Staff underpayment: How to get payroll right

PwC estimates that Australian workers are underpaid by A$1.35 billion in entitlements each year, and that 13 per cent of the workforce is affected by the underpayments annually.

PwC estimates that Australian workers are underpaid by A$1.35 billion in entitlements each year, and that 13 per cent of the workforce is affected by the underpayments annually.

At a glance

  • Australian workers are underpaid by A$1.3 billion in entitlements each year.
  • The difficulty with payroll is partly due to the complexity that arises around wages and entitlements.

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By Zilla Efrat

If leading Australian companies like Woolworths, Commonwealth Bank, Super Retail Group and many others can’t get it right, one has to ask: why is payroll so difficult?

PwC estimates that Australian workers are underpaid by A$1.35 billion in entitlements each year, and that 13 per cent of the workforce is affected by the underpayments annually.

Emma Pritchard, executive counsel and senior team leader at Harmers Workplace Lawyers, believes payroll is difficult partly because of the complexity in the way wages and entitlements arise in Australia.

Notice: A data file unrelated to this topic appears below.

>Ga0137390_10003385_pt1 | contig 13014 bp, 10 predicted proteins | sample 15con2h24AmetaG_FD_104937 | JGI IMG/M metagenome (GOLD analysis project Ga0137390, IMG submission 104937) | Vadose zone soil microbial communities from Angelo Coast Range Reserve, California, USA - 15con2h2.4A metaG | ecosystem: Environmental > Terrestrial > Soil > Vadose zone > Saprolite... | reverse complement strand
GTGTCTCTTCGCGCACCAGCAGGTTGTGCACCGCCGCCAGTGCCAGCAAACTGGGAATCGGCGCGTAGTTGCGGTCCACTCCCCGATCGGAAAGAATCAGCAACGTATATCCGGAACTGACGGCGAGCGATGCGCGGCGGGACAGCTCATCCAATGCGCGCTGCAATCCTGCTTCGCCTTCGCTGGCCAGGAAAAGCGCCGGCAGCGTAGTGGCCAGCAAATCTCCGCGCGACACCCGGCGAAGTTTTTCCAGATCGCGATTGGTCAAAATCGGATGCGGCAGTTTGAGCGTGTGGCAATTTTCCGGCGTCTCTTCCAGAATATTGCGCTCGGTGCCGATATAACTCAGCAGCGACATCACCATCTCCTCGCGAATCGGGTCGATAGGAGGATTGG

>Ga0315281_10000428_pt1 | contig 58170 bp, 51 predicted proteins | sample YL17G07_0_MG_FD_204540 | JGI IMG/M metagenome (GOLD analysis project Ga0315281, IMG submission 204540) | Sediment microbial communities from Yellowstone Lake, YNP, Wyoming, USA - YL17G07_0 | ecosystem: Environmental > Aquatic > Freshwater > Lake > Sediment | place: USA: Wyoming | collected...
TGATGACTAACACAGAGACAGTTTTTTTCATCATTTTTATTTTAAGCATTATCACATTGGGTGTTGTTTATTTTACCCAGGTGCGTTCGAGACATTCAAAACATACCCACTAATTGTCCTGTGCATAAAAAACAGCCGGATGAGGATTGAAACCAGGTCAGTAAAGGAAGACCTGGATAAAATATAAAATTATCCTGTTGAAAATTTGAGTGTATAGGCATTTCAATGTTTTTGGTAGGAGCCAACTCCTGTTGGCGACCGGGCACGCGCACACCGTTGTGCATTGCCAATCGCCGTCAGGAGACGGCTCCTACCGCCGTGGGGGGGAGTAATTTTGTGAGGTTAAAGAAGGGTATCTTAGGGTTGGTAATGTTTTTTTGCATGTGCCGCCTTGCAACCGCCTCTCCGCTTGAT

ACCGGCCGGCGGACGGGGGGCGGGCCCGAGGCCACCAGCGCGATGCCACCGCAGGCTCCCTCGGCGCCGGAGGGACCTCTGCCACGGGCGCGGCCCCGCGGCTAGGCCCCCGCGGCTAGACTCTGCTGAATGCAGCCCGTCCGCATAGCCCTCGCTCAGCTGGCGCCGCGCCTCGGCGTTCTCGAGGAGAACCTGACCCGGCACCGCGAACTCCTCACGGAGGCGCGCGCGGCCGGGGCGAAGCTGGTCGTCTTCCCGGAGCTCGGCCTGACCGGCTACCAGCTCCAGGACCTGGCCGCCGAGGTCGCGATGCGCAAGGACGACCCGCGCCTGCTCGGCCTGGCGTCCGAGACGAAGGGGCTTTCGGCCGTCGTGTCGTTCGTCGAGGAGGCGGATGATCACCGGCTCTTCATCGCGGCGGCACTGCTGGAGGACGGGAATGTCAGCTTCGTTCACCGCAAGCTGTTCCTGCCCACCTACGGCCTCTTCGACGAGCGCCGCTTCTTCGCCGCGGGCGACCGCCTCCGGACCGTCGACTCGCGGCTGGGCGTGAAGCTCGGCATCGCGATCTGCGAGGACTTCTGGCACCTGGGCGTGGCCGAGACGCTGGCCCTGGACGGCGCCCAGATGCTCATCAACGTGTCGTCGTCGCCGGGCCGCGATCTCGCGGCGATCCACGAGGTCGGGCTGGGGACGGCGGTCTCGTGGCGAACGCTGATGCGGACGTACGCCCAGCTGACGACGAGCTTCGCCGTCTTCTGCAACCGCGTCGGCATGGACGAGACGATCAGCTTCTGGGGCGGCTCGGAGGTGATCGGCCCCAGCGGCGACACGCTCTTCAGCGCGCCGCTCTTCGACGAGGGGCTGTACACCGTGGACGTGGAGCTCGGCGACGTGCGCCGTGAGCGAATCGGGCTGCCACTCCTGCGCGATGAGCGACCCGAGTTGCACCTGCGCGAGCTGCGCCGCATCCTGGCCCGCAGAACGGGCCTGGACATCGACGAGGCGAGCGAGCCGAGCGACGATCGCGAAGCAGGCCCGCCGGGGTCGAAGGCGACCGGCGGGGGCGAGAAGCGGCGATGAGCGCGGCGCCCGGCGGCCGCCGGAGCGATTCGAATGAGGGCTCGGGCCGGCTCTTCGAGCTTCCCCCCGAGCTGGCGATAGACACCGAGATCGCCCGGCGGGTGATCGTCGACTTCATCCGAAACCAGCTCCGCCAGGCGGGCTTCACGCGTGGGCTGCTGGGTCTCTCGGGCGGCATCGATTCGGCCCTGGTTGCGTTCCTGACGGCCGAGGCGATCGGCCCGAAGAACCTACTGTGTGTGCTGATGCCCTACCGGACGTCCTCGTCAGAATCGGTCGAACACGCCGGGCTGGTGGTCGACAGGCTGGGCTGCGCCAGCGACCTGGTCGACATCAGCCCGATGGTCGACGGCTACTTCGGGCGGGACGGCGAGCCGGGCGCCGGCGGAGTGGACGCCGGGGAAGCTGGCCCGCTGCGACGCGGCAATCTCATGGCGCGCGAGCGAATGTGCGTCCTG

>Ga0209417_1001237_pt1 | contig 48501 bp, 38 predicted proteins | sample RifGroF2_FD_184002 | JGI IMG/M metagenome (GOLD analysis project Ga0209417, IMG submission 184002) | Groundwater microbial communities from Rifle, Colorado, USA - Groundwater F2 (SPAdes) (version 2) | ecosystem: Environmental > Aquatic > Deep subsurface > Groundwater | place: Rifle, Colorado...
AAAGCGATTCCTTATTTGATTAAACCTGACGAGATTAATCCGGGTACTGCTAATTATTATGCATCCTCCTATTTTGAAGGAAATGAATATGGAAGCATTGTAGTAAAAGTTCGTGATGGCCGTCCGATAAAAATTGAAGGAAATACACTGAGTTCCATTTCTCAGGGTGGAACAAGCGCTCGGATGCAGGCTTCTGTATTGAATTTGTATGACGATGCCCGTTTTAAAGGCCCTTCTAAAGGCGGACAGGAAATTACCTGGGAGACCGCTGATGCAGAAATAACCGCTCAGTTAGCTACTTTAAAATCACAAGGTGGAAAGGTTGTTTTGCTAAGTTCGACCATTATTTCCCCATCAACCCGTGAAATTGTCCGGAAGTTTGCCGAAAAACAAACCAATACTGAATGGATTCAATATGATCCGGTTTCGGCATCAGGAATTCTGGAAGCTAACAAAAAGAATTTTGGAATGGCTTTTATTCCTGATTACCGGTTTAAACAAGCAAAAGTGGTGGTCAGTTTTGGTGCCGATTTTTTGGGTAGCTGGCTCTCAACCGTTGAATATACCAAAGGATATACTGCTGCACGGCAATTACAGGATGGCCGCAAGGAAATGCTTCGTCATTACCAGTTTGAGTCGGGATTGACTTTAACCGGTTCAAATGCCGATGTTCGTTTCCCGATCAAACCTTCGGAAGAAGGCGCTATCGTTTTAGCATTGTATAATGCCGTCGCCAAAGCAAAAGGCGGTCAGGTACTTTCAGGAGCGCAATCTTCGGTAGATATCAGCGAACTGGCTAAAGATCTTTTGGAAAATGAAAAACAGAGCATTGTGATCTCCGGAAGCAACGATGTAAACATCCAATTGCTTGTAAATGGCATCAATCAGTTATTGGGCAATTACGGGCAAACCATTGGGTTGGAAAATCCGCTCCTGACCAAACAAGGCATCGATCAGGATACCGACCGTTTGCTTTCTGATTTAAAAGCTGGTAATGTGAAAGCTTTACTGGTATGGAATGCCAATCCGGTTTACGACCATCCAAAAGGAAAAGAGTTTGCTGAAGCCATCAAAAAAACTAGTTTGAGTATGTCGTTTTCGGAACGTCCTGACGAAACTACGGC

“For historical and constitutional reasons, employee entitlements can be found in legislation (both state and federal), in awards and enterprise agreements, in contracts of employment and sometimes even in the policies and practices of an individual employer or across an industry sector,” she says.

In assessing an employee’s entitlements, she says, employers often struggle to determine compliance with the relevant award, despite the Fair Work Commission replacing 1560 state and federal awards covering 93 industries and occupations with 122 modern awards in 2010.

Choosing the correct classification

“Still, finding the correct award from that list of 122 modern awards and then finding the correct classification within the relevant award for the individual employee can be difficult,” Pritchard says.

“Award coverage will vary, with the sometimes ambiguous nature of the work performed by the business and the role performed by the individual employee,” she explains.

Simon Hutchinson, product manager, payroll and compliance at accounting software provider Reckon, says that another reason payroll is difficult is because the rules around it change frequently.

“GST has remained largely unchanged since 2000. Payroll has had changes almost annually over the same period,” he says.

“Sometimes these are small changes, such as a reduction in income tax, but often it can be a significant change, such as the introduction of Single Touch Payroll or caps on termination payments. If you’re running a small business, it’s extremely difficult to keep up with all of this while trying to build up a client base.”

"Certainly, there is a degree of complexity in payroll, but it's not complex in a way that there's an excuse for not doing it right or for not paying the right amount of attention to it." Andrew Rich, Slater and Gordon